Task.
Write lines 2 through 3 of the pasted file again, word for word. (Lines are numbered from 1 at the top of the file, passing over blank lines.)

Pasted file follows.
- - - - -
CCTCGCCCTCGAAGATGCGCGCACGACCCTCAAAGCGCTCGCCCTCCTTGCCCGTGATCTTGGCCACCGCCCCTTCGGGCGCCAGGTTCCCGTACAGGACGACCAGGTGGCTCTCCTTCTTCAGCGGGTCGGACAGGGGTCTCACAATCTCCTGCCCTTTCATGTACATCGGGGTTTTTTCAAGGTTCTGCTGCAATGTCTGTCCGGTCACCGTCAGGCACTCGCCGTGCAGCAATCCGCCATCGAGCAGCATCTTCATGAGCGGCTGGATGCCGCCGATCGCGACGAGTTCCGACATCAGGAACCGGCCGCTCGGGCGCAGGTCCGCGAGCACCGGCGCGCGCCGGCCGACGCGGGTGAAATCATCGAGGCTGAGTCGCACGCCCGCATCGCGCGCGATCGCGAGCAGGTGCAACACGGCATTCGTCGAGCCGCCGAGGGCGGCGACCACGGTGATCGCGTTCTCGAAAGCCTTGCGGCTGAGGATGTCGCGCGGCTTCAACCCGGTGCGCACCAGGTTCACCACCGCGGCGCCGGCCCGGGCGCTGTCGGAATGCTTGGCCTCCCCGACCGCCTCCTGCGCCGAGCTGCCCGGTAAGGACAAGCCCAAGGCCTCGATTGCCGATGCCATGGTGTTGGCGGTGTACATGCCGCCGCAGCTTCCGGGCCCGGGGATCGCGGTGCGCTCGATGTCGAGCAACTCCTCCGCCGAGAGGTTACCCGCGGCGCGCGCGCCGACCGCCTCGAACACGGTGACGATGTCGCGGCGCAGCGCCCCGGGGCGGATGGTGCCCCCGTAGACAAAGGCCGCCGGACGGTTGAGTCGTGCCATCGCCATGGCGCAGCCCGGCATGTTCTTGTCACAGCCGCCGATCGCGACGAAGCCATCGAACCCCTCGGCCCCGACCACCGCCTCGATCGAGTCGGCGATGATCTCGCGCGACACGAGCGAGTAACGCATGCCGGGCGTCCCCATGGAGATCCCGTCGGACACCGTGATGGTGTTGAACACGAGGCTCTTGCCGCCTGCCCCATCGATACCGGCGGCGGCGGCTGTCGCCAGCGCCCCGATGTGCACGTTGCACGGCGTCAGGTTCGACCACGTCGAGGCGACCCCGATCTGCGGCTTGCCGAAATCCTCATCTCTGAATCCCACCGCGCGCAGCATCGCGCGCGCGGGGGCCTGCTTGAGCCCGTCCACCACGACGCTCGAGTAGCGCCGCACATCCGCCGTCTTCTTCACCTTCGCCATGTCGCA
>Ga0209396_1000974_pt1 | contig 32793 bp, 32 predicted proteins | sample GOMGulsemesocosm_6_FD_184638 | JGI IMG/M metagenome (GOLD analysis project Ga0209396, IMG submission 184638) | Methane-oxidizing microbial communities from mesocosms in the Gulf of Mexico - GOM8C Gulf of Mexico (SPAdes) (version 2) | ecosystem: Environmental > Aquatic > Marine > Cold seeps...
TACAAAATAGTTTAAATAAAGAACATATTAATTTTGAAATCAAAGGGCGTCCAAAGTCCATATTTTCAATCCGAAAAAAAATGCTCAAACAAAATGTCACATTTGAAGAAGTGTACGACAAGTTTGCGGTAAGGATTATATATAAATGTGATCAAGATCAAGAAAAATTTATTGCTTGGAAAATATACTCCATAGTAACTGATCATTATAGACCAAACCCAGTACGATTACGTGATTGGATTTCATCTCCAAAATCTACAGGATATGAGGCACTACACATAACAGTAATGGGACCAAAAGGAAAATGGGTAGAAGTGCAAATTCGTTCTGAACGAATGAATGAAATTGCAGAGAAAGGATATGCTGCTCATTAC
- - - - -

>Ga0209396_1000974_pt1 | contig 32793 bp, 32 predicted proteins | sample GOMGulsemesocosm_6_FD_184638 | JGI IMG/M metagenome (GOLD analysis project Ga0209396, IMG submission 184638) | Methane-oxidizing microbial communities from mesocosms in the Gulf of Mexico - GOM8C Gulf of Mexico (SPAdes) (version 2) | ecosystem: Environmental > Aquatic > Marine > Cold seeps...
TACAAAATAGTTTAAATAAAGAACATATTAATTTTGAAATCAAAGGGCGTCCAAAGTCCATATTTTCAATCCGAAAAAAAATGCTCAAACAAAATGTCACATTTGAAGAAGTGTACGACAAGTTTGCGGTAAGGATTATATATAAATGTGATCAAGATCAAGAAAAATTTATTGCTTGGAAAATATACTCCATAGTAACTGATCATTATAGACCAAACCCAGTACGATTACGTGATTGGATTTCATCTCCAAAATCTACAGGATATGAGGCACTACACATAACAGTAATGGGACCAAAAGGAAAATGGGTAGAAGTGCAAATTCGTTCTGAACGAATGAATGAAATTGCAGAGAAAGGATATGCTGCTCATTAC